Fun Projects for your LEGO® MINDSTORMS® NXT!
|Voice Controlled Car||
Start by building the Castor Bot. Click the picture for building instructions.
|The rubber pieces help isolate the sound sensor from the vibrations of the motors when the car is moving.|
|The sound sensor is mounted on a tall tower to try to get away from the noise of the motors when the robot is moving. The NXT motors make a lot of noise.|
|Connect a wire from the sound sensor to port 2 on the NXT.|
Controlled Car Programming
Use the program Voice Bot for the Voice Controlled Car. The program uses a couple of tricks to distinguish between the four voice commands that the robot can understand. Actually, real computer voice recognition programs use tricks too (just better and much more complicated), because no computer really understands what you are saying.
It takes a little practice to learn how to say the words in the right way for it to work (see the instructions below), so the program also draws a graph of the sound that it hears on the NXT's display to help you practice saying the sounds right.
Using the Voice Controlled Car
|The car is designed to drive on the floor with you
standing over and slightly behind it (the sound sensor is pointing
backwards), giving voice commands. However, you may want to
practice your voice commands while holding the robot in your hands
The NXT's sound sensor is very simple and is only capable of measuring the loudness of sound that it hears, so the Voice Bot program uses a few simple tricks based on the loudness and timing of your voice to determine what command you are saying. It will take a little practice to learn to say the commands properly, so the program helps out by drawing a graph of the "shape" and timing of your voice that it hears.
Here is a description of how each command should
sound, along with a picture of what the graph might look like for that
sound on the NXT's display:
So, the four voice commands must be said something like this:
And remember that when the robot is moving forward you can only give the "Stop" command, and when the robot is stopped you can only give the "Go", "Turn Right", or "Turn Left" commands.
Finally, you must pause for about a second between voice commands, to allow there to be some quiet between commands, so you can't yell "Turn Right" immediately after saying "Stop", for example.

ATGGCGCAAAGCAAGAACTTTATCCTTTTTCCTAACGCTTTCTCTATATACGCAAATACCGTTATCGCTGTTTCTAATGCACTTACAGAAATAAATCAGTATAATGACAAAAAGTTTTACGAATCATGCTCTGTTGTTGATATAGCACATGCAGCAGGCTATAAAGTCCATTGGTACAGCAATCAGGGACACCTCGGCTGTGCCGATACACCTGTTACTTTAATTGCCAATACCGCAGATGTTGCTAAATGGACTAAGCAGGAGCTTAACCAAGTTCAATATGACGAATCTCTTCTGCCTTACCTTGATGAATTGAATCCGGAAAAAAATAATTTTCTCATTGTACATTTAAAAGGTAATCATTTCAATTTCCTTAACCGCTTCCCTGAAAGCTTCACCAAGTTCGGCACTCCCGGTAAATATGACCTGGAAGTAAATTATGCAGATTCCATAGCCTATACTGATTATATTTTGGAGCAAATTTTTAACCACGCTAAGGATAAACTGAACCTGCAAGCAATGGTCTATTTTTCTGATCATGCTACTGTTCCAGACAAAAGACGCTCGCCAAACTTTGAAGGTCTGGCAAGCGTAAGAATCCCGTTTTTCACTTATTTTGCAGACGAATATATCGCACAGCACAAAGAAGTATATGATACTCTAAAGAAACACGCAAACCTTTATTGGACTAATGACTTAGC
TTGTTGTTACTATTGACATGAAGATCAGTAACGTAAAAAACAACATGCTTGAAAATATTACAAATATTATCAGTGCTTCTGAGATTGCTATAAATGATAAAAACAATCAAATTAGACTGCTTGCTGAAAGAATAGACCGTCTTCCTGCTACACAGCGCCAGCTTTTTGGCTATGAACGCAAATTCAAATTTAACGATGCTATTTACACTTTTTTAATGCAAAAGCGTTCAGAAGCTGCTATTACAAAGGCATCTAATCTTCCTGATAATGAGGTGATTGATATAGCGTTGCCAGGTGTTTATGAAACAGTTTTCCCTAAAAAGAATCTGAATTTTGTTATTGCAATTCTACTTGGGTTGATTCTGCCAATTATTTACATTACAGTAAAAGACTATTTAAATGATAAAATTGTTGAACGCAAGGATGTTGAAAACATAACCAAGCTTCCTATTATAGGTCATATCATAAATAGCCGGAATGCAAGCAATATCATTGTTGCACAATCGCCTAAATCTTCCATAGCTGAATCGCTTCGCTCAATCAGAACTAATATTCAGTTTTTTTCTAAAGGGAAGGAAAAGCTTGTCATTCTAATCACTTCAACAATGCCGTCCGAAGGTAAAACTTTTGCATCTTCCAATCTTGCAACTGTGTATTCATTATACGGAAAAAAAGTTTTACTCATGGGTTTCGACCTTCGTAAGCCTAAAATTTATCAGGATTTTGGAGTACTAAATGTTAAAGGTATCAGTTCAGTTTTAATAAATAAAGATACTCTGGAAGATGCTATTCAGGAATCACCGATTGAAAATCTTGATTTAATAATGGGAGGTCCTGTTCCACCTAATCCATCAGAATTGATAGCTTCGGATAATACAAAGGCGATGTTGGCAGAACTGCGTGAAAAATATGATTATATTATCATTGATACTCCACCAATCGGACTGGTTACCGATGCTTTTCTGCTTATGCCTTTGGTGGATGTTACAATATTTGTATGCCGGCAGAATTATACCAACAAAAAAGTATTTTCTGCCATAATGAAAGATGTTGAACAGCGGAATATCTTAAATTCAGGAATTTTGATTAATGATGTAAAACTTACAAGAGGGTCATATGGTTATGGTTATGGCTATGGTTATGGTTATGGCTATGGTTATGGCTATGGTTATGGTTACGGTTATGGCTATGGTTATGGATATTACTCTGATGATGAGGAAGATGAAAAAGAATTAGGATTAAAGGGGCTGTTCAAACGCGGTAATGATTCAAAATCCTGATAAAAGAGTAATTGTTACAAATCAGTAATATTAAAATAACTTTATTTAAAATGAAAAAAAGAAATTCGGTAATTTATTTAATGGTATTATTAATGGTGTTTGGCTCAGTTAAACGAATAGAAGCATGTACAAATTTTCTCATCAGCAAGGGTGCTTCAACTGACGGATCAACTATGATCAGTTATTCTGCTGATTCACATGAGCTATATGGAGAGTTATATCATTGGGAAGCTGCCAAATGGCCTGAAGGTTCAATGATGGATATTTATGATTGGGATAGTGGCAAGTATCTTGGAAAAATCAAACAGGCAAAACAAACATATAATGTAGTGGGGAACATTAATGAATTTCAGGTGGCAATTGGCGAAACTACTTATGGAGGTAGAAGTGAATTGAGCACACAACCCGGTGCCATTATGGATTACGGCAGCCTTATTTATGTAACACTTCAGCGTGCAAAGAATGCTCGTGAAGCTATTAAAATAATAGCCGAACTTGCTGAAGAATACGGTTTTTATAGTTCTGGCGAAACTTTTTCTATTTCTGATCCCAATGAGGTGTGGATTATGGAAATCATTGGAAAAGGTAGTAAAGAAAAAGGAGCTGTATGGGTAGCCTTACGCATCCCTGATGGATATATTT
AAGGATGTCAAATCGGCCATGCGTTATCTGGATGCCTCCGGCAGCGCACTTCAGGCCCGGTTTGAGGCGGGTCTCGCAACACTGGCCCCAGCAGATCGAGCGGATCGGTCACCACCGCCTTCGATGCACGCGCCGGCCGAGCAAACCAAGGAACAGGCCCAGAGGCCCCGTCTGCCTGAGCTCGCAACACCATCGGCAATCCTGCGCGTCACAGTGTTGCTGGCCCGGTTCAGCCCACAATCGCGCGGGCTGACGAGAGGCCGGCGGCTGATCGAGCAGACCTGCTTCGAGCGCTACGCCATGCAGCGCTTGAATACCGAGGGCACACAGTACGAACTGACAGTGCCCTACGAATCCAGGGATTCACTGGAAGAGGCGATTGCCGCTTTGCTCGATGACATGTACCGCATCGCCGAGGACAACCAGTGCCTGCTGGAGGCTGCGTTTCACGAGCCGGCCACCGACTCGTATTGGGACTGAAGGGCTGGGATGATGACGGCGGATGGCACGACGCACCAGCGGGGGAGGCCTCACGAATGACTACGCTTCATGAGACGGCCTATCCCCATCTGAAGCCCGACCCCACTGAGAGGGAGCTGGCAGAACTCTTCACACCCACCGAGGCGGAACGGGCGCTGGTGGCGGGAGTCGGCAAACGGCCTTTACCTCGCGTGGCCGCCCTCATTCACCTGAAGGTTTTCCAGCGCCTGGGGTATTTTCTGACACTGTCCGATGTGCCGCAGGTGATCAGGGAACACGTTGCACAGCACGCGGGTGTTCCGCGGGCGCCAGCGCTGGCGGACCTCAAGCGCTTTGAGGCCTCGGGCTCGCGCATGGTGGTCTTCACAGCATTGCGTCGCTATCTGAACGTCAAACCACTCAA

The key to getting the "Go", "Turn Right", and "Turn Left" commands right is the timing of the loudest part of the command. Note that the graph is divided into three parts by the two vertical lines, and the program will draw a tick mark along the horizontal line at the top of graph where the loudest part of the command was heard:
You can practice the timing of your commands with the robot held in your hands and speaking at a normal talking volume. Note that when you do this, the clattering of the wheels spinning in the air when the robot is "going" may cause a "Stop" command to be heard when you didn't say one. You can take the wheels off for practice if this is a problem. Then when the robot is on the floor and you are standing over it talking to it, you will need to talk louder for it to hear you well enough.
Adjusting the Sound Levels
If you are having trouble with the car stopping by itself before you say "Stop", or going or turning before you say anything, you may need to adjust some of the numbers used in the program, because currently the program does not have any "calibration" for the sound levels, and some sound sensors are more sensitive than others (and some rooms are more noisy than others). The first three blocks in the Voice Bot program set three variables to numbers that are the sound levels required for the various commands to work:
You can change one of these sound levels by selecting the block and changing the "Value" for the variable. If the robot stops before you say "Stop", try increasing the value for the Stop variable. If the robot goes or turns before you say anything, try increasing the value for the Go variable. If your room is very noisy and the robot doesn't seem to listen to anything after hearing one command, you could try increasing the Quiet variable.
2007-2011 by Dave Parker. All rights reserved.